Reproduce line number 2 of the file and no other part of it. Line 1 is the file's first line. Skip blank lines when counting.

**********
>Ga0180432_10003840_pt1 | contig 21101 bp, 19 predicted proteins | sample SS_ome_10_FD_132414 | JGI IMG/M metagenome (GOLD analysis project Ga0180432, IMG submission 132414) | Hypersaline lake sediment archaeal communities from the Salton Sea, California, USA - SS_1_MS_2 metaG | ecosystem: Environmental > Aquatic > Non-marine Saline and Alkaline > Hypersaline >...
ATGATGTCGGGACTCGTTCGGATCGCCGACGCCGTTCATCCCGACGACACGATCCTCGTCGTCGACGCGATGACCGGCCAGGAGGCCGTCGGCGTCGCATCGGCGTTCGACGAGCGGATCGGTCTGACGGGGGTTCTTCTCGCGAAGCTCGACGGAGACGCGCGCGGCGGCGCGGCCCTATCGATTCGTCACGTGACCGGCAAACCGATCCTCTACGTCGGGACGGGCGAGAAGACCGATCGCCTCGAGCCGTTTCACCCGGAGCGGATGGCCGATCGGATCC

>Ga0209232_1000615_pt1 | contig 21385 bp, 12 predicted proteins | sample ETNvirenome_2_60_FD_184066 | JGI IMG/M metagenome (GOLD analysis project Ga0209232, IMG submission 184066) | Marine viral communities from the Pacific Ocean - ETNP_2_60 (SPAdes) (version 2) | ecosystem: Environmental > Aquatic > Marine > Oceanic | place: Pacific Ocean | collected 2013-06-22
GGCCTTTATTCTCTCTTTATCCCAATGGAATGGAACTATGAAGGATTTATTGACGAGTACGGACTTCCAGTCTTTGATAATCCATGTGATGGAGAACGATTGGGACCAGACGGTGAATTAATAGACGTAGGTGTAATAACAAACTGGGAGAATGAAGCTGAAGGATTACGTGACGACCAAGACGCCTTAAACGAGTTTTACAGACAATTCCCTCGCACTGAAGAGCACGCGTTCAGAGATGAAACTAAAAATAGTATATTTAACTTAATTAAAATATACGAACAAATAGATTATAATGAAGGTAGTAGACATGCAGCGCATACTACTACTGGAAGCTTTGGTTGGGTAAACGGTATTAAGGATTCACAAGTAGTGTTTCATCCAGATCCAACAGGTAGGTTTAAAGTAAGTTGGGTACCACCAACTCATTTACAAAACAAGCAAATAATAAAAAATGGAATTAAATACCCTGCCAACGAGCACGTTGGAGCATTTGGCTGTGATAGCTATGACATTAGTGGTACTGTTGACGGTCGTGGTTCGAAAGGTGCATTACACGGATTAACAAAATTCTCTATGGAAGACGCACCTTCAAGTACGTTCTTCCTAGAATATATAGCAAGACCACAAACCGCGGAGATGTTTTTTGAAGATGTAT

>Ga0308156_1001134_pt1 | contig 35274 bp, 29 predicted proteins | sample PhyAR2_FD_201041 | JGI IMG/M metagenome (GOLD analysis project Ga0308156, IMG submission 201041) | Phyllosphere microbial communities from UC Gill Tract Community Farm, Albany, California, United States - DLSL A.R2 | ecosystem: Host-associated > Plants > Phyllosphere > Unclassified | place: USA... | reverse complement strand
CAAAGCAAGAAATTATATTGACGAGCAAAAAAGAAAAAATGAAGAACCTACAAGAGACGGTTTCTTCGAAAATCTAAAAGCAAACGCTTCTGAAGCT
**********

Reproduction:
ATGATGTCGGGACTCGTTCGGATCGCCGACGCCGTTCATCCCGACGACACGATCCTCGTCGTCGACGCGATGACCGGCCAGGAGGCCGTCGGCGTCGCATCGGCGTTCGACGAGCGGATCGGTCTGACGGGGGTTCTTCTCGCGAAGCTCGACGGAGACGCGCGCGGCGGCGCGGCCCTATCGATTCGTCACGTGACCGGCAAACCGATCCTCTACGTCGGGACGGGCGAGAAGACCGATCGCCTCGAGCCGTTTCACCCGGAGCGGATGGCCGATCGGATCC